DENVER — While federal law makes their entire industry illegal, many marijuana store owners, growers and retailers fear something completely different: Big Tobacco.
Today, most legal recreational marijuana operations are small, limited to a single state and barred from ever getting large by regulators who want to keep a close eye on the fast-growing industry. But those small operators struggle to get bank loans for expansion, often produce an inconsistent product and sometimes have no idea how to balance supply and demand for their crops.
And many fear that tobacco companies, with their deep pockets, longstanding experience dealing with heavy government regulation, and relationships with generations of farmers will jump into the burgeoning marijuana market. At marijuana business conventions and in private conversations, it sometimes seems like everyone has heard a rumor about Big Tobacco getting in.
“I think there’s a ton of paranoia that they’re buying up warehouses and signing secret deals,” said Chris Walsh, the editor of Marijuana Business Daily, an industry publication.
It’s not just paranoia: Tobacco companies for generations have talked privately about getting into the weed business.
This past summer, researchers poring through more than 80 million pages of previously secret tobacco industry documents found that Big Tobacco has long had interest in pot.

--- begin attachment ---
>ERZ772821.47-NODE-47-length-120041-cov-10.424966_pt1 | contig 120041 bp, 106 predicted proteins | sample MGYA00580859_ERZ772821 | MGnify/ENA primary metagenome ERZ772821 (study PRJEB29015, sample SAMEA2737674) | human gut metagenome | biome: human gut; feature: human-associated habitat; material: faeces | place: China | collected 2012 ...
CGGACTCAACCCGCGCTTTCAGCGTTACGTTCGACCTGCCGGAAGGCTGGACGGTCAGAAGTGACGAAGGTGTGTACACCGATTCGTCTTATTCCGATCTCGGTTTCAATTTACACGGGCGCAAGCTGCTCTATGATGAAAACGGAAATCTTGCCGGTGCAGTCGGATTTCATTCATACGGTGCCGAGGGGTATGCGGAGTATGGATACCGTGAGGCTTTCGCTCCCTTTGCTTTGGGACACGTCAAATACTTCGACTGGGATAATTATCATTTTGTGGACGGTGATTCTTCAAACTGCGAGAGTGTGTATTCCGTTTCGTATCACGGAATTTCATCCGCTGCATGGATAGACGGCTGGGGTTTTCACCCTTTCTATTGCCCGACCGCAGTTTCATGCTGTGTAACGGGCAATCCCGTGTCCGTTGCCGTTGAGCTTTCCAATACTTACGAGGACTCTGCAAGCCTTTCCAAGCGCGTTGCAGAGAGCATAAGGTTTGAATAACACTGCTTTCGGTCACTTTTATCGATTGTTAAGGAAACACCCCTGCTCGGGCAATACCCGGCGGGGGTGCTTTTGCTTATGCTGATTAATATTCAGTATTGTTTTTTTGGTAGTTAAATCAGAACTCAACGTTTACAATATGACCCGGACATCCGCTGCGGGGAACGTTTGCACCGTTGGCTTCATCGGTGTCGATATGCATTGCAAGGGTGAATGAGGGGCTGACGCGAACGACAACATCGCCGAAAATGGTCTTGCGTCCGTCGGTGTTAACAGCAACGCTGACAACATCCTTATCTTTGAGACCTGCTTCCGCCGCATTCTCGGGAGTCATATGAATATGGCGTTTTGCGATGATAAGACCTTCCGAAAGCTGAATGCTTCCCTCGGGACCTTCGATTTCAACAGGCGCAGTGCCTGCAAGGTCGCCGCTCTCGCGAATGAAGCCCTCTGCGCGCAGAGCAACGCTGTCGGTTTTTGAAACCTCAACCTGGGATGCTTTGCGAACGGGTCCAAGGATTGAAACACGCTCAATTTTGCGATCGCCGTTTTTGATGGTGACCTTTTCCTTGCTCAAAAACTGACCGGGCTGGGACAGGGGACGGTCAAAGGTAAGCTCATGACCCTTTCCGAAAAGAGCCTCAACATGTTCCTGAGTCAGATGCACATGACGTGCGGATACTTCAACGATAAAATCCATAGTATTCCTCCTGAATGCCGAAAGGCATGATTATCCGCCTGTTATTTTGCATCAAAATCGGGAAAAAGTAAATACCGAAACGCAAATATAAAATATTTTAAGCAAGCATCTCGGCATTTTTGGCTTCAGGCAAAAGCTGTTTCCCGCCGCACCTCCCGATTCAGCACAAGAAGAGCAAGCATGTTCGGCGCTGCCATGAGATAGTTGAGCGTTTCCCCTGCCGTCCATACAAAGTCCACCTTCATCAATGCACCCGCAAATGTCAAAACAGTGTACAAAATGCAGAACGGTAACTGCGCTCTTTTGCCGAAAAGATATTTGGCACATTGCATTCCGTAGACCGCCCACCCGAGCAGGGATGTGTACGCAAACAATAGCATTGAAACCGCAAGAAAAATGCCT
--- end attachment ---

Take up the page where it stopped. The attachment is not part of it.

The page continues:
“Since at least the 1970s, tobacco companies have been interested in marijuana and marijuana legalization as both a potential and a rival product,” researchers Rachel Ann Barry, Heikki Hiilamo and Stanton Glantz wrote in a June 2014 paper published in the Milbank Quarterly, which focuses on population health and health policy. “As public opinion shifted and governments began relaxing laws pertaining to marijuana criminalization, the tobacco companies modified their corporate planning strategies to prepare for future consumer demand.
“In many ways, the marijuana market of 2014 resembles the tobacco market before 1880, before cigarettes were mass produced using mechanization and marketed using national brands and modern mass media,” they wrote. “Legalizing marijuana opens the market to major corporations, including tobacco companies, which have the financial resources, product design technology to optimize puff-by-puff delivery of a psychoactive drug (nicotine), marketing muscle, and political clout to transform the marijuana market.”
The researchers entitled their paper “Waiting for the Opportune Moment: The Tobacco Industry and Marijuana Legalization.”
“We continually evaluate opportunities for portfolio enhancement but focus our efforts on companies and products designed to meet the preferences of adult tobacco consumers and companies where we feel we could add value,” said Richard Smith of RJR. “None of Reynolds American’s operating companies is evaluating entering the U.S. market with commercial brands of marijuana.”
Jeffrey Friedland, chief executive of the international cannabis investment and development company INTIVA, said it’s unlikely tobacco companies ever seriously considered marijuana as a product. The tobacco documents archive, turned over to the public following the 1998 national tobacco settlement, show that cigarette companies periodically discussed marijuana as both a potential threat and possible product, including combining pot with menthol cigarettes.